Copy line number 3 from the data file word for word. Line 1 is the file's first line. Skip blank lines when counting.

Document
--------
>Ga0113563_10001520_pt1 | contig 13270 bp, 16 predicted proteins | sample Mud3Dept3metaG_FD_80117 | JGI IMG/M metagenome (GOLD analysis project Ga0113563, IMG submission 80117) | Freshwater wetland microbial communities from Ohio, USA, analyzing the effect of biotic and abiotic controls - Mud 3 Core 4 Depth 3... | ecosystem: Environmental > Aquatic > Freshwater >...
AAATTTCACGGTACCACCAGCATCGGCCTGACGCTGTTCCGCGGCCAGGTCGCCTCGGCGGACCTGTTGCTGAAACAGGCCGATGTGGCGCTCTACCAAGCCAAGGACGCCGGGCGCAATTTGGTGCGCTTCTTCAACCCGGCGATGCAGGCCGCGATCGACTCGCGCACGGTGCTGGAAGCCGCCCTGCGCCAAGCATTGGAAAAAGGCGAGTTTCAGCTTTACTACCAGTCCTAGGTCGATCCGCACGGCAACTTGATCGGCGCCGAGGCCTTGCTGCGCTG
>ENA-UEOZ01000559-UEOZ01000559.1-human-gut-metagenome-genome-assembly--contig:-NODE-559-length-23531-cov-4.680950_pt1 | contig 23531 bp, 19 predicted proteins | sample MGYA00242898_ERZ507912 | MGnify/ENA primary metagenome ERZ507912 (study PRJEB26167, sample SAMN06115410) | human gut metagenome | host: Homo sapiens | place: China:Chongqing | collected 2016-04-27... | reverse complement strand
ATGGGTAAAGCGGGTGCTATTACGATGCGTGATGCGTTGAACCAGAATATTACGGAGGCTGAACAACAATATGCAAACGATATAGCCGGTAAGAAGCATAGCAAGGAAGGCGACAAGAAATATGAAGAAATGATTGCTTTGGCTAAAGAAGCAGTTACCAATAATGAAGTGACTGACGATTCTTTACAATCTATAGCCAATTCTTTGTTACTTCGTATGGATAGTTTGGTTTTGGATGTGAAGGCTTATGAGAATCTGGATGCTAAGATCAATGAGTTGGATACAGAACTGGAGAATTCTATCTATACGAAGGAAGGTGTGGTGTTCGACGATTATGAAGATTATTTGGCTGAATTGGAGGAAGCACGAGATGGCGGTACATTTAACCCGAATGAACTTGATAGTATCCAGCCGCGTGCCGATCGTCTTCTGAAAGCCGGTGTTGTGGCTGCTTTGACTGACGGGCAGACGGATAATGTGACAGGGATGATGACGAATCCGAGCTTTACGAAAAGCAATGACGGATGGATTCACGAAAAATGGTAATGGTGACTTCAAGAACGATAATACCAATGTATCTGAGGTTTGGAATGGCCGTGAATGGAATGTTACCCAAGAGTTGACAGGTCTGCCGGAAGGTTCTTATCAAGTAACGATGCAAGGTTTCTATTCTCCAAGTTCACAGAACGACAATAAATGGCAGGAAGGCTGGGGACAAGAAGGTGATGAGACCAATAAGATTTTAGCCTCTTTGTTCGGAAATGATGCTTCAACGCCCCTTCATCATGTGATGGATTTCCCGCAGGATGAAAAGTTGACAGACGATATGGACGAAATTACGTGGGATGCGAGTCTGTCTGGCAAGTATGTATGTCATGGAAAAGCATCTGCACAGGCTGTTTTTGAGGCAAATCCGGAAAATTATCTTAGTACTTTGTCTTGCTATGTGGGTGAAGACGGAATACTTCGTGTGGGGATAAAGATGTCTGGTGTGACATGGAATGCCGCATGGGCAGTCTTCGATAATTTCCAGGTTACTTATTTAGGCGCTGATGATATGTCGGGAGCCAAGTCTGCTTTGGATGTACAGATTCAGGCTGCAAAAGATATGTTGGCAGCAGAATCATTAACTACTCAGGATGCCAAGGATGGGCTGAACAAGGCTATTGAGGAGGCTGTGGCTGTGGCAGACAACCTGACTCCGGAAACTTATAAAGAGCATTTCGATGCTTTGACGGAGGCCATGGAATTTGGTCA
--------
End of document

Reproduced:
>ENA-UEOZ01000559-UEOZ01000559.1-human-gut-metagenome-genome-assembly--contig:-NODE-559-length-23531-cov-4.680950_pt1 | contig 23531 bp, 19 predicted proteins | sample MGYA00242898_ERZ507912 | MGnify/ENA primary metagenome ERZ507912 (study PRJEB26167, sample SAMN06115410) | human gut metagenome | host: Homo sapiens | place: China:Chongqing | collected 2016-04-27... | reverse complement strand